You may have pondered the strange blog address. It obviously refers to the island's remoteness. But it is more than that; I first learnt about Tristan da Cunha by watching a play entitled Further than the Furthest Thing at the Tron ten years ago. (It was also staged at the Traverse and toured around the highlands and islands.) Here is a synopsis: On a remote island in the middle of the Atlantic secrets are buried. When the outside world comes calling, intent on manipulation for political and economic reasons, the islanders find their own world blown apart from the inside as well as beyond. A beautifully drawn story evoking the sadness and beauty of a civilisation in crisis. If you are interesting you can catch it at the Ljubljana City Theatre, in Slovenia in April 2012.
Talking about remoteness, it has seemed pretty remote here recently. My mum (85) fell and broke her leg badly a couple weeks ago. Just the sort of thing one fears most about being stuck on such an isolated island. Even in an emergency there is no medical evacuation. Seriously injured or ill islanders are patched up and have to wait for the next scheduled ship. Which is about once every month or two. Or hope for a passing ship - and there are not many of them! Anyway no sooner than I'd heard the news all communications were cut off for an anxious four days.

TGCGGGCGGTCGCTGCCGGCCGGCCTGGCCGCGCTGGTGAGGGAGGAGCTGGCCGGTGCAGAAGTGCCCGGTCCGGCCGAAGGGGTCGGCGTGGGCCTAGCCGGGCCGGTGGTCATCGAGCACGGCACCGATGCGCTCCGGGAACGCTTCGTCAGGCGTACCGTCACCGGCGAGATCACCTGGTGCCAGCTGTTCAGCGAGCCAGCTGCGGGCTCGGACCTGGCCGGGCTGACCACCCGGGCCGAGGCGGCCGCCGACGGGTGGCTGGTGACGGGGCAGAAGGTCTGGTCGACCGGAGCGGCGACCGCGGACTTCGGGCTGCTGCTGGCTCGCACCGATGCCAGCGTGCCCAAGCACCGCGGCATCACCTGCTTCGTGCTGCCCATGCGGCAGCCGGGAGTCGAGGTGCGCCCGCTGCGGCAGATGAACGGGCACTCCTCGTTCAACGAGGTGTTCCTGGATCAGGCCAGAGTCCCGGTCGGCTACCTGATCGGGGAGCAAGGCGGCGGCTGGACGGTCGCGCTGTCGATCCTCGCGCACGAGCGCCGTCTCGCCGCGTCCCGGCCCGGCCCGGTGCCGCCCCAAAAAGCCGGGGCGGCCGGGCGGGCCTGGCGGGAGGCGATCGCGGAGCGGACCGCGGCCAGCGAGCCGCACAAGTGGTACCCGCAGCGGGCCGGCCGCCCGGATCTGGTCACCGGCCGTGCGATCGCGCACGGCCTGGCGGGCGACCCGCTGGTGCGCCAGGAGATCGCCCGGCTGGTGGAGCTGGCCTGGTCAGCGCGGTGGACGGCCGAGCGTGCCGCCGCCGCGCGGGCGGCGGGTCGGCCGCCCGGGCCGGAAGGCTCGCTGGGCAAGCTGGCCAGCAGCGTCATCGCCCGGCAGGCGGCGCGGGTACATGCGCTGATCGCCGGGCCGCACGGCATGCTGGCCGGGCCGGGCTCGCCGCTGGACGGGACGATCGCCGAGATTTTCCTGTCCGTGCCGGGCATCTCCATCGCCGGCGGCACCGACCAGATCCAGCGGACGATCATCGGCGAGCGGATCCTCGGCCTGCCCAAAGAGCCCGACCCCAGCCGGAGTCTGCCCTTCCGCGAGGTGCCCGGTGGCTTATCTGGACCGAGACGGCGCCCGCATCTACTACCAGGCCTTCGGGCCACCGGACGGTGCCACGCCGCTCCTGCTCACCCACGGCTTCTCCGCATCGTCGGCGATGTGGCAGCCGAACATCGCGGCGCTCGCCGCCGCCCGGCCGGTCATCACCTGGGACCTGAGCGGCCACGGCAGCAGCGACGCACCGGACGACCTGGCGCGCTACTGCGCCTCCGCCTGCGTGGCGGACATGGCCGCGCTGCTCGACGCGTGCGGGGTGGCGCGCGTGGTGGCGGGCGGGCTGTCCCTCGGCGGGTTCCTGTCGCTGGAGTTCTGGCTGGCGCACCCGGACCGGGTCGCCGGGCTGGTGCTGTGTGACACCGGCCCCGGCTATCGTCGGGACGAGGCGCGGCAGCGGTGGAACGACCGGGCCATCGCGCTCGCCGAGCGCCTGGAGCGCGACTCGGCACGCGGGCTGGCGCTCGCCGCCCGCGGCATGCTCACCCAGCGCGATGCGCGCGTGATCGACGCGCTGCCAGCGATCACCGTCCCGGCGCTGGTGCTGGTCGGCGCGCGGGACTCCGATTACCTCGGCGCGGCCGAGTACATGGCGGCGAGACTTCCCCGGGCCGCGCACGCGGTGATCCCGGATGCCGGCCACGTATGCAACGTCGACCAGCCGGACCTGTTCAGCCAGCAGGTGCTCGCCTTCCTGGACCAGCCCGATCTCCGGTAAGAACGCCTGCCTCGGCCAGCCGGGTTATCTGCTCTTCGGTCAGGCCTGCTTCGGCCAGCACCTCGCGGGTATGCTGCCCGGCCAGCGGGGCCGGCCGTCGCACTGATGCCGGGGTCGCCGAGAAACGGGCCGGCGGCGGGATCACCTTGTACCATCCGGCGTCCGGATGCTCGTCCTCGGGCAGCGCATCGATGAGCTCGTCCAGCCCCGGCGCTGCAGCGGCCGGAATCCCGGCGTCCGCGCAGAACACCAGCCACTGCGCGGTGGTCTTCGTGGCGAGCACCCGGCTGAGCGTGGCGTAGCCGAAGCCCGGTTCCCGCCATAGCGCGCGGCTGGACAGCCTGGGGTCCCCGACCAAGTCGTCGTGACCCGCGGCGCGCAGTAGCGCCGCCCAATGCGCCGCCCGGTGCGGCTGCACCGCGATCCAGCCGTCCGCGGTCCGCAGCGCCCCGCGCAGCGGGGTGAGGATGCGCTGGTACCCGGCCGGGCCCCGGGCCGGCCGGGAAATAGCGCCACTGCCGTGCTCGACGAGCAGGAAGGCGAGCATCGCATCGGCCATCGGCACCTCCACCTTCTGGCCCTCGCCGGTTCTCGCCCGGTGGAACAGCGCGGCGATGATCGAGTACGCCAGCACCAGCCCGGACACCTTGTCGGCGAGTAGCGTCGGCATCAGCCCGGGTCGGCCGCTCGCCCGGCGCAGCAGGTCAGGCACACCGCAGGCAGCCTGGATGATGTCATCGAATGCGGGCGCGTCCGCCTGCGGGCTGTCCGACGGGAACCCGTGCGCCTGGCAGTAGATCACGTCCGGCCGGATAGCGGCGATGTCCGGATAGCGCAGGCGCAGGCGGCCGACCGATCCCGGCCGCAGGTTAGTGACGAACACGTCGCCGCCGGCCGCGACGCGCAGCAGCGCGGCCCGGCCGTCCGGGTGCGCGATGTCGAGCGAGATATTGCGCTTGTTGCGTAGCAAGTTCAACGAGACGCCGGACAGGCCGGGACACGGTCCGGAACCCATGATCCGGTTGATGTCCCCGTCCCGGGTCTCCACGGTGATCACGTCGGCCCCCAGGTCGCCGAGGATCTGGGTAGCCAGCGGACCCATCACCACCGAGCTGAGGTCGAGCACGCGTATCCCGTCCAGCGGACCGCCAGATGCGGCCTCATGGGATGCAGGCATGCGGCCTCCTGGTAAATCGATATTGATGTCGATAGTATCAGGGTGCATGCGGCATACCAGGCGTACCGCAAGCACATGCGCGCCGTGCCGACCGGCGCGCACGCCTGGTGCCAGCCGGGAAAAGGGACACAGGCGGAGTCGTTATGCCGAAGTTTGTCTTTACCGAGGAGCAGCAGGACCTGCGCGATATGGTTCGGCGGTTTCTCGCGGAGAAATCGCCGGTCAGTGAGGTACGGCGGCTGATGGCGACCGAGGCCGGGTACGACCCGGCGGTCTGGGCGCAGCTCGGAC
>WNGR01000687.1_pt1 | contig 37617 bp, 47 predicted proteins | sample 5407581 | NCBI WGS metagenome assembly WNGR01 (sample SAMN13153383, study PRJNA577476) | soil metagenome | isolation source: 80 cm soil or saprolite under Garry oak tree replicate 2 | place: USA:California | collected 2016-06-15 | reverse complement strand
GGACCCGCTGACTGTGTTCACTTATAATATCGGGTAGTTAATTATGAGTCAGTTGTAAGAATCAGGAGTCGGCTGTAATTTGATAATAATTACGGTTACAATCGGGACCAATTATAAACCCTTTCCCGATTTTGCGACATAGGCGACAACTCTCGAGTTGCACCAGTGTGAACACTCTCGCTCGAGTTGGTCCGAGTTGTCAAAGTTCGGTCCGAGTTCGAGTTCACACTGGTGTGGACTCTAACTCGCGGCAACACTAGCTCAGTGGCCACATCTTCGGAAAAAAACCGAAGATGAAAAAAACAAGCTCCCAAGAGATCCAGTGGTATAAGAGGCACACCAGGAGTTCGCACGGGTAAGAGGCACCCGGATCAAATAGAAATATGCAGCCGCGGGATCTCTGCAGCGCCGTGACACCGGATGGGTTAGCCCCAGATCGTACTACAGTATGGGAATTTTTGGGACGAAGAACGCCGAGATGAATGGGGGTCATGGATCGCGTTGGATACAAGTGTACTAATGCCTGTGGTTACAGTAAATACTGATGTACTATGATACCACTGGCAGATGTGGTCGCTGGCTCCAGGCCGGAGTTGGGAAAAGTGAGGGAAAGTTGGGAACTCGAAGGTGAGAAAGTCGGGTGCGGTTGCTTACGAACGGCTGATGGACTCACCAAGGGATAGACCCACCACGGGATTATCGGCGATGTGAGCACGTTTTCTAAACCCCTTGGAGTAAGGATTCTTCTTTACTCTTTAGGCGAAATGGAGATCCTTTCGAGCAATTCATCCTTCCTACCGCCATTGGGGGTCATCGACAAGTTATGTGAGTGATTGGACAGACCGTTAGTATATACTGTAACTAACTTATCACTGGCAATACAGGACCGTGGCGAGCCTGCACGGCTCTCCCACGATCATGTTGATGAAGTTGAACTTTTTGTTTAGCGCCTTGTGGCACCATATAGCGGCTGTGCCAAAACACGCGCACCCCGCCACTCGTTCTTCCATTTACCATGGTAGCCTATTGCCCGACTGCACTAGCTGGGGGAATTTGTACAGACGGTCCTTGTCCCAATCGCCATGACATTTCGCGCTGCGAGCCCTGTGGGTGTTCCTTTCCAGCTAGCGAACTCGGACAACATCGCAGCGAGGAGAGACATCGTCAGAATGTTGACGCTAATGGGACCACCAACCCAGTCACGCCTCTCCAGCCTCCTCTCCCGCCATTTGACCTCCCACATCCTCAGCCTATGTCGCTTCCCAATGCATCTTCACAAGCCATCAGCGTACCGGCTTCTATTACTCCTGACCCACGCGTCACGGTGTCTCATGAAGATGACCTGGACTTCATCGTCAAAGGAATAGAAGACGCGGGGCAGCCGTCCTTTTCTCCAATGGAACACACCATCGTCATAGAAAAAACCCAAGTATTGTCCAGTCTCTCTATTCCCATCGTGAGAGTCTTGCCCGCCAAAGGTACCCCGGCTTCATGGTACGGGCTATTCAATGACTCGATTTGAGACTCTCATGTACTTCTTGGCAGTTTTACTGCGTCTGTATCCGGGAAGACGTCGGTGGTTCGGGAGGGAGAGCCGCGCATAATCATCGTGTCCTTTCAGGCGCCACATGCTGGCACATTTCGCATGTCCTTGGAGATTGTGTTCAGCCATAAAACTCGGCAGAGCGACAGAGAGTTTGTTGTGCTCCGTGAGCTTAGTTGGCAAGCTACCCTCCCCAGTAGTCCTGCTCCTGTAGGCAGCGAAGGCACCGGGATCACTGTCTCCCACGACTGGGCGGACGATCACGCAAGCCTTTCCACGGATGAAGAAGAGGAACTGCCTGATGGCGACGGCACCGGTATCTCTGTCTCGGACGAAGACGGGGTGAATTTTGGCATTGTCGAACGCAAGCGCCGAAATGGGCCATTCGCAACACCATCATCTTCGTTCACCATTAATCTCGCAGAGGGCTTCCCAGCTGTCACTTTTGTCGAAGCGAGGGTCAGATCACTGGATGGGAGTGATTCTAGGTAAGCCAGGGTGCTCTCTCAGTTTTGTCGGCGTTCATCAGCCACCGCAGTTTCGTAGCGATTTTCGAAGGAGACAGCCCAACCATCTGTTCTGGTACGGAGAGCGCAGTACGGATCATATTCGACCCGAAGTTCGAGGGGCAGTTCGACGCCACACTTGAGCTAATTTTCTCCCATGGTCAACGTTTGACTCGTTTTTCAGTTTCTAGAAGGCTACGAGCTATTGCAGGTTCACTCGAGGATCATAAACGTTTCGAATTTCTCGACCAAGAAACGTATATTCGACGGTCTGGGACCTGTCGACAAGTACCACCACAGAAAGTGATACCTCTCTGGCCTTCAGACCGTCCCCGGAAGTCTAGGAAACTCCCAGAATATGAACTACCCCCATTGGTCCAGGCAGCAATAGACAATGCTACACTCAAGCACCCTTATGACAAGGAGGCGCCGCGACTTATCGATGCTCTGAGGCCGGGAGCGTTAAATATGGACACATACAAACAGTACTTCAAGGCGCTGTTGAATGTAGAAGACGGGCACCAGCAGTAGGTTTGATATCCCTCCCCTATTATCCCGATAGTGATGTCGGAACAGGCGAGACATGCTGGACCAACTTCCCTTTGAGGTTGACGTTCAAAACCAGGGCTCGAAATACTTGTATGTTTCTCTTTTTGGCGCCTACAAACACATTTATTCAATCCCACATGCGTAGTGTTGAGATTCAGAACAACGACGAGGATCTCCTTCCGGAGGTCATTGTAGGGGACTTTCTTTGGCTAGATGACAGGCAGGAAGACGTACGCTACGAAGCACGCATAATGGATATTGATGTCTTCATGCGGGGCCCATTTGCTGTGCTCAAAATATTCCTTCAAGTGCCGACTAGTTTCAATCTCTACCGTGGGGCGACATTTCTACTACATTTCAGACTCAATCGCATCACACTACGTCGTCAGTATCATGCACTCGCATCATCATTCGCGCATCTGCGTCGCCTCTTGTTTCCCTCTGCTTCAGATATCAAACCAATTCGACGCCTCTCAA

I'm very pleased and relieved to be able to report that she was up and walking the day after her 3 hour op and transferred to a local hospital within days. There it is much easier for the family and village support network to swing into full force. Apparently she has even been conducting WRI meetings from her bedside. (Get well soon, mum!)
On the same theme of remoteness...I've been without any fresh green vegetables for two weeks now. But yesterday the MV Edinburgh arrived and managed to unload. The supermarket was bustling with excitement and activity today and full of such exotica as pumpkin, squash, peppers, avocados, tomatoes, cabbage, carrots, lettuce, pears and pineapple. There were even some barely blackened bananas! I counted at least five bakkis (South African and local word for pickup truck) parked outside at once! So I went on a massive shopping spree. What I buy now will have to last until whenever the next ship arrives and unloads in mid December. I've unpacked my cache carefully and adjusted fridge temperature to optimise vegetable longevity. Two degrees Centigrade I think might do it - unless anyone knows better?